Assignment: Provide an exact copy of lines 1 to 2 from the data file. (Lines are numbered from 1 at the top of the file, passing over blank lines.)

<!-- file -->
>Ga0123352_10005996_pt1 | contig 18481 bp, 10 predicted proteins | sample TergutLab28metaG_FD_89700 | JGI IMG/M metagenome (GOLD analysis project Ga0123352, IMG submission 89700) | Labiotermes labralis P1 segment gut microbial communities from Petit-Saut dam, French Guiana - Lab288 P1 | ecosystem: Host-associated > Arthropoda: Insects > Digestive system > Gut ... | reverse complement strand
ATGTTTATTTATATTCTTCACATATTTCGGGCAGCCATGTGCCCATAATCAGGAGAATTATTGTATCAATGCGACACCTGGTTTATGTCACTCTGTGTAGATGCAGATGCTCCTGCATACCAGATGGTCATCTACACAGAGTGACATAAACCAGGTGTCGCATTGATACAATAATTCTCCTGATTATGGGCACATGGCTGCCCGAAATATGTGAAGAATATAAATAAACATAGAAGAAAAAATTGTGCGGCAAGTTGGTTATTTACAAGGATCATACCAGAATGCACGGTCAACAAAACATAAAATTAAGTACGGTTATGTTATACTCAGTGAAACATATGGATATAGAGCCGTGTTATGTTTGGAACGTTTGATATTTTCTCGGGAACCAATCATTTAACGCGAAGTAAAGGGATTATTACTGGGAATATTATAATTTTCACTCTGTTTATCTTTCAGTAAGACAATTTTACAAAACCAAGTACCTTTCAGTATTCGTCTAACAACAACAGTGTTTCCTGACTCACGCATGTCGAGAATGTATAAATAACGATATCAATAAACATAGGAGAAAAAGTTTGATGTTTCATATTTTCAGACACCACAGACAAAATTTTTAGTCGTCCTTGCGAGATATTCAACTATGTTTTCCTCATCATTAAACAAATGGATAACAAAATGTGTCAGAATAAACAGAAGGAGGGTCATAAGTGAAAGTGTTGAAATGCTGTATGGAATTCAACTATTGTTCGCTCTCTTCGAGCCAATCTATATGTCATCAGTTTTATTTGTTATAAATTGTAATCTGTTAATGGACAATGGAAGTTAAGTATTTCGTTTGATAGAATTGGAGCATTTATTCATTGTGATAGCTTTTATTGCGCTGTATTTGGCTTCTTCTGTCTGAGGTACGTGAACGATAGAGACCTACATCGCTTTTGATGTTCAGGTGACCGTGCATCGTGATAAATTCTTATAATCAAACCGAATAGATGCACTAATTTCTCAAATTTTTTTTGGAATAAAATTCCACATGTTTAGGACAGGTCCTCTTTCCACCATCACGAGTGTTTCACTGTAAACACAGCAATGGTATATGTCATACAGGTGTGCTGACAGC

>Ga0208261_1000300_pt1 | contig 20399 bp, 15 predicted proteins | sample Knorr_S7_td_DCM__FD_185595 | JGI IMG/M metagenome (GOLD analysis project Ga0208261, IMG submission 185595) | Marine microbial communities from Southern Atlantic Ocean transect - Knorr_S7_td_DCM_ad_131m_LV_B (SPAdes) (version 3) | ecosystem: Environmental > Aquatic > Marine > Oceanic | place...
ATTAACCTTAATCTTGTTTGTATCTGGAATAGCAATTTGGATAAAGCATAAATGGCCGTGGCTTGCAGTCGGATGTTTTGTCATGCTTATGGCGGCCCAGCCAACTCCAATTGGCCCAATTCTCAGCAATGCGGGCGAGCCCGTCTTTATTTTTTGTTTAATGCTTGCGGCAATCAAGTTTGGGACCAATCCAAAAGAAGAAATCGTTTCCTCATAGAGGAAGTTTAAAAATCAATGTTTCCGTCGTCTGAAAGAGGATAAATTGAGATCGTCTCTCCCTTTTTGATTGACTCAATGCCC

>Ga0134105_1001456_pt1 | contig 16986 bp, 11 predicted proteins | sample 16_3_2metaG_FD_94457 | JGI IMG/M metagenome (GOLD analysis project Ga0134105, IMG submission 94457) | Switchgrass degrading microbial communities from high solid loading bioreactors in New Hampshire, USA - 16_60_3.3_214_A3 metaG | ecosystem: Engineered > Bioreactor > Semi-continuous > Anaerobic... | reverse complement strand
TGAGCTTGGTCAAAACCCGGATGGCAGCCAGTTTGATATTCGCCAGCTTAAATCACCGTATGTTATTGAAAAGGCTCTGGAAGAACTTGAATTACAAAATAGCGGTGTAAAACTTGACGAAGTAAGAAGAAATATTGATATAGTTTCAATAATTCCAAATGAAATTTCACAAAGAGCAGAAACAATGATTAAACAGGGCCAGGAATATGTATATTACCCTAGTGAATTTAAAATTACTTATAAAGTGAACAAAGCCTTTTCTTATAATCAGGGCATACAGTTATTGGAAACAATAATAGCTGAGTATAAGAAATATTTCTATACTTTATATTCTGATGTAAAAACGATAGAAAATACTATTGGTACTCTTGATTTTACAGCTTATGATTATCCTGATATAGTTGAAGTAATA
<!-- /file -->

>Ga0123352_10005996_pt1 | contig 18481 bp, 10 predicted proteins | sample TergutLab28metaG_FD_89700 | JGI IMG/M metagenome (GOLD analysis project Ga0123352, IMG submission 89700) | Labiotermes labralis P1 segment gut microbial communities from Petit-Saut dam, French Guiana - Lab288 P1 | ecosystem: Host-associated > Arthropoda: Insects > Digestive system > Gut ... | reverse complement strand
ATGTTTATTTATATTCTTCACATATTTCGGGCAGCCATGTGCCCATAATCAGGAGAATTATTGTATCAATGCGACACCTGGTTTATGTCACTCTGTGTAGATGCAGATGCTCCTGCATACCAGATGGTCATCTACACAGAGTGACATAAACCAGGTGTCGCATTGATACAATAATTCTCCTGATTATGGGCACATGGCTGCCCGAAATATGTGAAGAATATAAATAAACATAGAAGAAAAAATTGTGCGGCAAGTTGGTTATTTACAAGGATCATACCAGAATGCACGGTCAACAAAACATAAAATTAAGTACGGTTATGTTATACTCAGTGAAACATATGGATATAGAGCCGTGTTATGTTTGGAACGTTTGATATTTTCTCGGGAACCAATCATTTAACGCGAAGTAAAGGGATTATTACTGGGAATATTATAATTTTCACTCTGTTTATCTTTCAGTAAGACAATTTTACAAAACCAAGTACCTTTCAGTATTCGTCTAACAACAACAGTGTTTCCTGACTCACGCATGTCGAGAATGTATAAATAACGATATCAATAAACATAGGAGAAAAAGTTTGATGTTTCATATTTTCAGACACCACAGACAAAATTTTTAGTCGTCCTTGCGAGATATTCAACTATGTTTTCCTCATCATTAAACAAATGGATAACAAAATGTGTCAGAATAAACAGAAGGAGGGTCATAAGTGAAAGTGTTGAAATGCTGTATGGAATTCAACTATTGTTCGCTCTCTTCGAGCCAATCTATATGTCATCAGTTTTATTTGTTATAAATTGTAATCTGTTAATGGACAATGGAAGTTAAGTATTTCGTTTGATAGAATTGGAGCATTTATTCATTGTGATAGCTTTTATTGCGCTGTATTTGGCTTCTTCTGTCTGAGGTACGTGAACGATAGAGACCTACATCGCTTTTGATGTTCAGGTGACCGTGCATCGTGATAAATTCTTATAATCAAACCGAATAGATGCACTAATTTCTCAAATTTTTTTTGGAATAAAATTCCACATGTTTAGGACAGGTCCTCTTTCCACCATCACGAGTGTTTCACTGTAAACACAGCAATGGTATATGTCATACAGGTGTGCTGACAGC